Inclusive Design Thinking at Microsoft
How an inclusive process creates more accessible and ethical products
How radical empathy defines our product ethos
If design culture is the spirit of how we design at Microsoft, then design thinking is the manifestation of that culture. It’s the way we seek meaning in our work to make the impact we want. There are lots of ways to approach design thinking, but in the end every method comes down to the spirit of your organization — the values you honor and the way your design team shows up.
“Design Thinking” sometimes get short-changed as a sticky-note session, solving the world’s problems one sketch at a time. Some have been critical of design thinking as common sense techniques — but I’m not sure that’s fair. Design thinking is a set of co-creative tools, a means to build empathy with your customers, to understand the why before you get to the what, to expand and consider different perspectives. It’s about including others in the process, converging your ideas by creating, making, and experimenting. It brings energy and clarity to the opportunity. Is it really that common?
On our Microsoft Design teams, we’ve started to apply design thinking with a lens for the who. Our mission statement is to empower every person on the planet. When you design for millions, who are you really designing for? How do we design products and services inclusive to everyone? Our Inclusive Design ethos is how we create; how we approach design thinking to build products that reach the greatest number of people.
The case for inclusive design thinking
It’s tempting to jump right into product development. You know what you want to make, the new technology and capabilities support it, and your gut says go for it.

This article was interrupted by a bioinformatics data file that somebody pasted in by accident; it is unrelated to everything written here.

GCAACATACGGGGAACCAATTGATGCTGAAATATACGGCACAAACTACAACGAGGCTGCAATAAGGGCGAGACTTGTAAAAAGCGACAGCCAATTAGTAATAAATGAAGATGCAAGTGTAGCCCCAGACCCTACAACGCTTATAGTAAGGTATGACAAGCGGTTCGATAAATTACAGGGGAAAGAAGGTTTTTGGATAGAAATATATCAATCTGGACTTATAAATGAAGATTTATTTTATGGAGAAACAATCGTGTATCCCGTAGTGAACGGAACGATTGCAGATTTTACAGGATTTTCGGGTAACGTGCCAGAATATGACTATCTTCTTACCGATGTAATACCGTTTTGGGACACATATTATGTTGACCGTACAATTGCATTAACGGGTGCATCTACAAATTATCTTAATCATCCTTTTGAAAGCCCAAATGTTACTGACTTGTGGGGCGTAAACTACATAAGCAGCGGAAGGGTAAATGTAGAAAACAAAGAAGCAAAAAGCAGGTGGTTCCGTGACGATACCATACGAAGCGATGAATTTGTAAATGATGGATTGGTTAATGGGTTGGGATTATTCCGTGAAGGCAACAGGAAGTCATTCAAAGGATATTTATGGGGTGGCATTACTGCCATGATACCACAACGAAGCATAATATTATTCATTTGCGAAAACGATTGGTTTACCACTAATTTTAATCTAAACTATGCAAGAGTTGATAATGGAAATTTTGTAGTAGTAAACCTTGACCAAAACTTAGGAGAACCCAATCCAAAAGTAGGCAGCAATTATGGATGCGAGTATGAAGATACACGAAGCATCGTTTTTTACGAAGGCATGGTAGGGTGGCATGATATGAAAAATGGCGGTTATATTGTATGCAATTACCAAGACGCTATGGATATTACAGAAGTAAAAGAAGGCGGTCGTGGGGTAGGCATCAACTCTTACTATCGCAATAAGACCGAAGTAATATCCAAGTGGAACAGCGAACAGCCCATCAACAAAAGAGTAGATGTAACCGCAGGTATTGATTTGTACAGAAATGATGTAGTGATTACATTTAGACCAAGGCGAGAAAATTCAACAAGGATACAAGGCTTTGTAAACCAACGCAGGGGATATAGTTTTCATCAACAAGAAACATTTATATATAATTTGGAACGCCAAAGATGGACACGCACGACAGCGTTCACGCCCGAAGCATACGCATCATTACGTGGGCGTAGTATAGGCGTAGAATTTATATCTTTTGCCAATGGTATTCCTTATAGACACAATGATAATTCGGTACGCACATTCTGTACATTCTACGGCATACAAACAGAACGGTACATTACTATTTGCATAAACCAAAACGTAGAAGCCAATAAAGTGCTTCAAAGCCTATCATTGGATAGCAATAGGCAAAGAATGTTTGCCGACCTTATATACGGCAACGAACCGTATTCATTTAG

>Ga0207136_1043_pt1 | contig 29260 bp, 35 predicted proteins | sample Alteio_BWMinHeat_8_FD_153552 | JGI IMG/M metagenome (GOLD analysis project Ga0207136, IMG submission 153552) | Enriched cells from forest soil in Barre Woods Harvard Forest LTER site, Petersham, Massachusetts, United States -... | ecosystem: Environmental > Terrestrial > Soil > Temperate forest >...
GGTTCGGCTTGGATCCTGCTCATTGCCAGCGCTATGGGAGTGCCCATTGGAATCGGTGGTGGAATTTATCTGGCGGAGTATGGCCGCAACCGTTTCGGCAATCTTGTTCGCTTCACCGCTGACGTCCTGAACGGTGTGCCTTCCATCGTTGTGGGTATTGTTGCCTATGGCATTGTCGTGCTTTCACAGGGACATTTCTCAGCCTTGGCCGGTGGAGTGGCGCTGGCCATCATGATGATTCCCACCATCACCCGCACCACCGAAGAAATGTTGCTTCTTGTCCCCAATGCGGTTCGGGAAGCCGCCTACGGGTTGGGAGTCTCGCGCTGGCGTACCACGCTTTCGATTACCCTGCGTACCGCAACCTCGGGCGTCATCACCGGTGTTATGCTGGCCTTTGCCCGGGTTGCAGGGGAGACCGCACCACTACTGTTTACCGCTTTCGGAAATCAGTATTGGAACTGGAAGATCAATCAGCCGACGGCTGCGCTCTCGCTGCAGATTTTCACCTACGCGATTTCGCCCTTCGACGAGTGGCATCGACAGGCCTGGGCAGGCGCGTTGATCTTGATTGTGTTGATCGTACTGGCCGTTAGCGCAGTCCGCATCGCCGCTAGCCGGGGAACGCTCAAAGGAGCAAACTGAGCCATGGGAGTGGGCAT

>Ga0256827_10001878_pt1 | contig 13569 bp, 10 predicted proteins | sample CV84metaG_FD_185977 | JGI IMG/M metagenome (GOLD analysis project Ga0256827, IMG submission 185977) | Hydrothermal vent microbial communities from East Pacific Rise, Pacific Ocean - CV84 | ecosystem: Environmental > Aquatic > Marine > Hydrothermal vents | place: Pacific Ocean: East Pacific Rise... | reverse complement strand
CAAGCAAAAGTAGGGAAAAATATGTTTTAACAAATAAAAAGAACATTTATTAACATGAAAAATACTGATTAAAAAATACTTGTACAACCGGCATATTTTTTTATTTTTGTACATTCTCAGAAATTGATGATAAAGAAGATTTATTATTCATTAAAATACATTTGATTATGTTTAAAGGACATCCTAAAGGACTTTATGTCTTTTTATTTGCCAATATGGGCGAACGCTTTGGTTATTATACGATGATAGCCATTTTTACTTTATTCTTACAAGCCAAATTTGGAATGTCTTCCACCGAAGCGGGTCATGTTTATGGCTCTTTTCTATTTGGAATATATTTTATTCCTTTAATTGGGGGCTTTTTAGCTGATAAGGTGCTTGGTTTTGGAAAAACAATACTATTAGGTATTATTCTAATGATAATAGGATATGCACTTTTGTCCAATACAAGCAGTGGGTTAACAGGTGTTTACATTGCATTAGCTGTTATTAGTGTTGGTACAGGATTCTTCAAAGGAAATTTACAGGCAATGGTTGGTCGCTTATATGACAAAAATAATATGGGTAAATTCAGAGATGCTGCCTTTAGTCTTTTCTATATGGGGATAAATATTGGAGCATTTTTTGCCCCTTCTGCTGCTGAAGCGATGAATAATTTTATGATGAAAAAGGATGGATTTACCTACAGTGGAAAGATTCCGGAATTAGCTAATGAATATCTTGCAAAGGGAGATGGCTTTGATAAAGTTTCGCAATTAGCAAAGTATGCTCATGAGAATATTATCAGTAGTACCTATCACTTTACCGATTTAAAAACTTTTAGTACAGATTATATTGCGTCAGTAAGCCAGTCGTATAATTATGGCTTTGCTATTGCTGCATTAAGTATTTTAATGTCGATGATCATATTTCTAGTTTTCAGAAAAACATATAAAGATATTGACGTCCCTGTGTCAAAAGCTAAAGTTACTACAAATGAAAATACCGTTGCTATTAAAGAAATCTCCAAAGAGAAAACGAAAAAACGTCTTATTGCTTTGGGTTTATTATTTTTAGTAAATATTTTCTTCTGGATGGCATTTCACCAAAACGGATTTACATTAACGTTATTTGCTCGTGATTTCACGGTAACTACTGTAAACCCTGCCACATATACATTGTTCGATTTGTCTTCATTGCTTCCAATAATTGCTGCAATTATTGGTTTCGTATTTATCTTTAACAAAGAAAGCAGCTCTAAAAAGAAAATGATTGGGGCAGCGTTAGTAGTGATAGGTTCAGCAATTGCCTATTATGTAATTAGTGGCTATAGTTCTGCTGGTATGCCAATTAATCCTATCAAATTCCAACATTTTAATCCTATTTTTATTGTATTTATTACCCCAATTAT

The challenge is to slow down and consider who you’re creating for. When millions of customers depend on your products or services, you’re inevitably making assumptions about what might work for everyone. With an Inclusive Design method, we re-frame the opportunity to understand who’s being excluded and then build insights that can be used throughout the product development process (you can check out our Inclusive Design work here). Inclusive Design is a method of design thinking; one that invites more people into our experiences. It’s the core of responsible creation.
We’re continuing to evolve our Inclusive Design practices. As we move deeper into a world of ambient computing, the value of design thinking is higher than ever. We interact with information all around us, through changing contexts embedded with intelligence. There’s a lot at stake. As designers, we need to think about how people will use our products and the real-world consequences of our intentions.
The value of ethics in product design
A key product ethos that’s emerging for us is design ethics. As designers, we need to define our obligation to the world around us and claim responsibility for the experiences we create. There’s an opportunity to bring mindfulness into our product ethos; to level-set and create designs that earn trust. We move and create at such a rapid pace, sometimes launching new features daily. How can we balance that rapid pace against the “move fast and break things” approach?
Starting with an inclusive ethos can improve the long-term impact of what we create — delivering new value and new solutions with radical empathy at their core. Design thinking throughout, always human-led. It’s our responsibility as designers to account for the impact each feature release has on our customers’ lives. The world is fundamentally shifting, and for us, leading the industry means leading with empathy.
Consider the philosophy behind the Iron Ring ritual that takes place across Canadian engineering universities (yes, I have one):
The Ritual of the Calling of an Engineer has a very simple purpose: To direct the newly qualified engineer toward a consciousness of the profession and its social significance.
Designers have the same weighty responsibilities. Maybe it’s time for The Ritual of the Calling of a Designer — a call for radical empathy around our design ethics.
How do you approach design thinking? Talk to me here in the comments, or on Twitter.
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